Berni sees the bump down at Kajuns in the Marigny, as well. “We’re a little off the path, but the bump in business each year kind of signals the end of the summer doldrums for us.”
Is It the Size of the Event?
This side of Mardi Gras, there are very few weeks that bring more people into the city. And Sayer admits the size is a big part of the draw. “It’s huge,” he says, “people coming in from all over the world. There’s nothing like it in Kansas City. This many people in one place dedicated to a weekend of partying. We look forward to it all year.”
And, because of the large draw, impromptu reunions also become part of the charm. Oz, a major Bourbon Street stop on the Decadence circuit, famous for its dance floor and the world-renowned DJs the bar brings in for the event, is a common meeting spot. Greg, the bar’s general manager says, “It’s such a happy and fun event. The diversity of our guests, and watching them meet and re-meet at our bar is one of my favorite parts.”
Deroche says Phoenix Bar serves a similar purpose. “We’re such a popular spot for a certain segment of the Decadence crowd that many of our customers come back and run into friends they met during previous years. Plenty of folks are meeting for the first time, too, but watching the reunions as people hug and kiss and catch up on each other’s lives is really nice.”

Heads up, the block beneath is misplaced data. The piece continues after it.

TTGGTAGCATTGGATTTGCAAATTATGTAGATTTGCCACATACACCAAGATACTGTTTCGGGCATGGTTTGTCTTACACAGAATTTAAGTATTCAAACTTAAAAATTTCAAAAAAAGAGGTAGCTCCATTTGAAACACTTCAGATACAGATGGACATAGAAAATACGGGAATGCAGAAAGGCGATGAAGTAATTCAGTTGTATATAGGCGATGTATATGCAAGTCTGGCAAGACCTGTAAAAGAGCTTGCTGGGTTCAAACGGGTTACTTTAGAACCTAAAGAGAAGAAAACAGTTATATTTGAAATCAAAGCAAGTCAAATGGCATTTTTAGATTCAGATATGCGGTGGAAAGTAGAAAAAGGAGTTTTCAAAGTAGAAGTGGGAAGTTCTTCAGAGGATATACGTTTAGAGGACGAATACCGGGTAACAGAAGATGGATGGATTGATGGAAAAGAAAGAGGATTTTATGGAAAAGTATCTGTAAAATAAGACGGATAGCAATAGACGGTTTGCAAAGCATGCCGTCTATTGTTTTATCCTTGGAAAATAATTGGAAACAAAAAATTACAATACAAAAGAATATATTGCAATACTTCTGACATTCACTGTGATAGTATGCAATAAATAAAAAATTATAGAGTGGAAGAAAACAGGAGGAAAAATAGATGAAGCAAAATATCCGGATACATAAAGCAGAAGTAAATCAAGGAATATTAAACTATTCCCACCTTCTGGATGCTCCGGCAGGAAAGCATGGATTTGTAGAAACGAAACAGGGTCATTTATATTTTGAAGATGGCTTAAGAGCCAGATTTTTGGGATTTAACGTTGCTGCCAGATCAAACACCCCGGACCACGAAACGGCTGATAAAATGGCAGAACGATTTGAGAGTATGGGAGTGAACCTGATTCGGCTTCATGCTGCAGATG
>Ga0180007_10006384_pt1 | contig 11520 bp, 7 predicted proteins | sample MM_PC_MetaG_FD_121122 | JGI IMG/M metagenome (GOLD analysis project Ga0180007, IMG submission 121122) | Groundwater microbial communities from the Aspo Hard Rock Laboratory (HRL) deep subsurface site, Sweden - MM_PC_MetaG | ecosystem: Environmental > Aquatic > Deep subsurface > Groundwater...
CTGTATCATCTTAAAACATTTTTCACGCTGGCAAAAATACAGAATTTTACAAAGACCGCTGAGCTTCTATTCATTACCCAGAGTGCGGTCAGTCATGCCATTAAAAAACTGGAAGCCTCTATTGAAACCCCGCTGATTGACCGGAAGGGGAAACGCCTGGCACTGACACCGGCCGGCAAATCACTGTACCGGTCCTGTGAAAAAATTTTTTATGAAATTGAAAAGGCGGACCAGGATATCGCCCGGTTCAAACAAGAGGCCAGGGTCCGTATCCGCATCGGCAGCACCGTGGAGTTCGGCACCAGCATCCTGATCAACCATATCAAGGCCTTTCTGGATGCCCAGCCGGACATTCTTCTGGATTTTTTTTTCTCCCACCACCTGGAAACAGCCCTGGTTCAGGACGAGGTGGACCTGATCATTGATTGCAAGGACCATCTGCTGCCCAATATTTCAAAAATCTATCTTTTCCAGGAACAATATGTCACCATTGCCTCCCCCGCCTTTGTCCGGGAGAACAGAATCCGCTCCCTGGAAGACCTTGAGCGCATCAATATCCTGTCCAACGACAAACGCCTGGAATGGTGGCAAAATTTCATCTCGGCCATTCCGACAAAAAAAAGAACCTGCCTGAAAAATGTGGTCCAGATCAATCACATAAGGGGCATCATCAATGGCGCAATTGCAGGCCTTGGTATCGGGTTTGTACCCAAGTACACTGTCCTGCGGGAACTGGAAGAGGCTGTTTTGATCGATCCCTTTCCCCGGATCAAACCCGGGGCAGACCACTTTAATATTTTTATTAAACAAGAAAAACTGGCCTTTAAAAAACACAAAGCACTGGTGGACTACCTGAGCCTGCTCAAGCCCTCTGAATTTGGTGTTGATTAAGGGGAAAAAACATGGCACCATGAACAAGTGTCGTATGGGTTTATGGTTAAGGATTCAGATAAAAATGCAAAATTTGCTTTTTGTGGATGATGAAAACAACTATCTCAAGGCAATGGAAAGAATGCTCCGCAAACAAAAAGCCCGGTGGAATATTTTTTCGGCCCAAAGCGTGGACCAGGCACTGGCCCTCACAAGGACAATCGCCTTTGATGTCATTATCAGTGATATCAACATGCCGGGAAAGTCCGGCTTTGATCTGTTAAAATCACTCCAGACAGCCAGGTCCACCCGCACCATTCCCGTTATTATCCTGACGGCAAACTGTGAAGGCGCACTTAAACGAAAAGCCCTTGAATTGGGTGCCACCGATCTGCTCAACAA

Or Is It Something Else?
“We’ve been coming for years, but none of us had ever done drag before,” Myers told me a story about his Kansas City crew at the Decadence parade last year, “let alone march in a parade in drag. But this is a city that lets you be whatever you want to be. We all dressed up like we were ballerinas in the same dance company.” He paused before adding with pride, “My boobs only fell out one time. That’s pretty good, I think.”